Earlier this week, I got a tip from one of my reliable sources that Riya, a San Mateo, Calif.-based startup, was looking to either sell or license its core technology and instead focus solely on Like.com, its visual shopping search business. The money raised from the sale could then be put towards new business efforts without having to raise fresh VC capital. The company has raised over $15 million thus far from the likes of Blue Run Ventures, Leapfrog Ventures and Bay Partners. It raised an undisclosed amount of debt in November 2007.
It seemed like a radical idea for a company that debuted back in May 2006 to much fanfare and, at one point, was close to being acquired by Google. That deal fell through, however, and Google settled for Neven Vision.
I followed up on my tip, and spoke with CEO & founder Munjal Shah earlier today. He confirmed that indeed, they are shopping their technology around, but he didn’t offer any further details on the sale or who might be interested. My source says that there are some parties sniffing around. When asked if Like.com would license the technology from the buyer of the “tech”, Shah said. Like.com is only using bits of the Riya technology, and the company won’t sell those bits. He said that many of the issues will be resolved, when and if a sale does happen.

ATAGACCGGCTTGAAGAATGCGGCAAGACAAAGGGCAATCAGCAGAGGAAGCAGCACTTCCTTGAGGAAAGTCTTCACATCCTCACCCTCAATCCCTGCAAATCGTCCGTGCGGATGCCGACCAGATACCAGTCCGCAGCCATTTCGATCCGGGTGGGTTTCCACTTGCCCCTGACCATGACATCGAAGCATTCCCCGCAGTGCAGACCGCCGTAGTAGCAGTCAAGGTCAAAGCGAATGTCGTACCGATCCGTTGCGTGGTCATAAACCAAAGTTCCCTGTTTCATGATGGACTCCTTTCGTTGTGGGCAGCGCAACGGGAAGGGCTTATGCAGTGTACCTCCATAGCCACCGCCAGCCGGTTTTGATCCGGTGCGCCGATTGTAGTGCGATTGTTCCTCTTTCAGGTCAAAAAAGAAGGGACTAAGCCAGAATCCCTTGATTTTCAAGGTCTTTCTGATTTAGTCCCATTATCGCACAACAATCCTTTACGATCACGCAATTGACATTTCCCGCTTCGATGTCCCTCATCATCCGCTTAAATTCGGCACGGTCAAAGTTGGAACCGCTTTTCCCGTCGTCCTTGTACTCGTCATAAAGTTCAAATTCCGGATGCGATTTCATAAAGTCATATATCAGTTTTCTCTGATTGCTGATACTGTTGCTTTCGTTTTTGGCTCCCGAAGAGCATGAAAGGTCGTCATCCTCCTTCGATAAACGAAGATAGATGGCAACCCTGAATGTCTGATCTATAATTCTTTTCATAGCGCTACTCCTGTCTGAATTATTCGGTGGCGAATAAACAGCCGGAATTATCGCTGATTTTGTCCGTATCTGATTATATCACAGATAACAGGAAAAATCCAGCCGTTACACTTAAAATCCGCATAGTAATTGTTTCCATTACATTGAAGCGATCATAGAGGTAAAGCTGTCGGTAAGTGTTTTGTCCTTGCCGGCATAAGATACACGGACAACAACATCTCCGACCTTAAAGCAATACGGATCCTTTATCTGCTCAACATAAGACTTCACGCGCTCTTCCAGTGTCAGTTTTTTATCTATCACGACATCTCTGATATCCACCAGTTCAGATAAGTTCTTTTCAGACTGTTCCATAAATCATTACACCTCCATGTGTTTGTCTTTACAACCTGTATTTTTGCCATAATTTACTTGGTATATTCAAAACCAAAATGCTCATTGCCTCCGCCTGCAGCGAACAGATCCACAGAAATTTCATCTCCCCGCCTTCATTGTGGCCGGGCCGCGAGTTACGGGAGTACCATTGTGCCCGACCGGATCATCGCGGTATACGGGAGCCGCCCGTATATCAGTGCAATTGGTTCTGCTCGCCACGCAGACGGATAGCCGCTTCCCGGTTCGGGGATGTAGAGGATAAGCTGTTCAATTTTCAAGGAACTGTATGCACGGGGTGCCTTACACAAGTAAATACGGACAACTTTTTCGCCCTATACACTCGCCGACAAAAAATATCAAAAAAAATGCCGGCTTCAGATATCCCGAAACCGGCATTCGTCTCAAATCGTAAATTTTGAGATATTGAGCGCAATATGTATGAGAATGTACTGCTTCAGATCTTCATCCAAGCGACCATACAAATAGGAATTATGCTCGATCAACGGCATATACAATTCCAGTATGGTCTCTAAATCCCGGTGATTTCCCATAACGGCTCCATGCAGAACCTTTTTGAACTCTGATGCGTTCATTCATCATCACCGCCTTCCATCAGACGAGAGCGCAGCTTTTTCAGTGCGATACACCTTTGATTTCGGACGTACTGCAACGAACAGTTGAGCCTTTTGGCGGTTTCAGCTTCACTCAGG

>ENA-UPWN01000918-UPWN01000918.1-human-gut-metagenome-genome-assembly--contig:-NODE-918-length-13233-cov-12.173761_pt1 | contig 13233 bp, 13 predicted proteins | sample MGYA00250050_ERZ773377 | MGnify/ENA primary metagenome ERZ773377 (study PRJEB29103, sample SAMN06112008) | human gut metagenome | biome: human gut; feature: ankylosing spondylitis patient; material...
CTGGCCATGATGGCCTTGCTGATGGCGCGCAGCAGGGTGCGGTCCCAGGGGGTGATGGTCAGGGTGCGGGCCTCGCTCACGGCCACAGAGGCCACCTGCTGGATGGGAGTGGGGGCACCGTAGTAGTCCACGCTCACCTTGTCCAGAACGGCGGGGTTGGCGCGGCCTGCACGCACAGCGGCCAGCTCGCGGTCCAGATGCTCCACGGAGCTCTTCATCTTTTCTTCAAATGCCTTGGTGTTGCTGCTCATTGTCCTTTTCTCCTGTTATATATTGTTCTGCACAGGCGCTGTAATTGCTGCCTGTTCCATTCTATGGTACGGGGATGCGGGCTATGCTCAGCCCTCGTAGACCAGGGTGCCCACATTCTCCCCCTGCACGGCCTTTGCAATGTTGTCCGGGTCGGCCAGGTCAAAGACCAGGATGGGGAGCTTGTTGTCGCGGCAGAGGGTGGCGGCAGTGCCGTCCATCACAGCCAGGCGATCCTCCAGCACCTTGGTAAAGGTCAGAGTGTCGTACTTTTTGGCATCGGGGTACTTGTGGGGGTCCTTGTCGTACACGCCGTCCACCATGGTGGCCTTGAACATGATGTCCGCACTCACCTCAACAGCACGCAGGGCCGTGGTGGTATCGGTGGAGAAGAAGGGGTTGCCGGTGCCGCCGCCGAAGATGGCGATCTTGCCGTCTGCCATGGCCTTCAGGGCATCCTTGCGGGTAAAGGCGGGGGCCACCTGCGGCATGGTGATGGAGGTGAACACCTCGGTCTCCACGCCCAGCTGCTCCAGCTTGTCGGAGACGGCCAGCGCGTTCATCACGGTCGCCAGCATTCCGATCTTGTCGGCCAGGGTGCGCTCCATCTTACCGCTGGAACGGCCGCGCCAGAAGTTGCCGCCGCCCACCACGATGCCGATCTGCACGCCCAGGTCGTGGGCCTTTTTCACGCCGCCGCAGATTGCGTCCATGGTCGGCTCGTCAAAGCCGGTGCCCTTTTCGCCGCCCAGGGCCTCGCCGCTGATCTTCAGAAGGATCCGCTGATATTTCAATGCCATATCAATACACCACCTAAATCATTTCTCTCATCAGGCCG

During the course of our conversation Shah also said that the company will officially change its name to Like.com and focus entirely on its visual shopping service. “We have fully transformed to Like.com,” he said. When I asked Shah about the sale of Riya’s technology, he pointed out that Riya was a different company and didn’t really have a need for what it had developed. “We spent money on it, so why not try and recoup some of that money,” he said.
Matt Marshall reported on the state of Riya back in February, pointing out good growth. In our chat, Shah claimed his company will breakeven sometime in the second half of 2008. Looking beyond Riya, I wonder if licensing or selling your IP following a shift in your business model is really a good idea. And if it is, do you guys think other startups should follow Riya’s lead? [Update: I had incorrectly indicated that they were already breaking even. That is not the case, and the company will be breaking even in the second half of 2008.]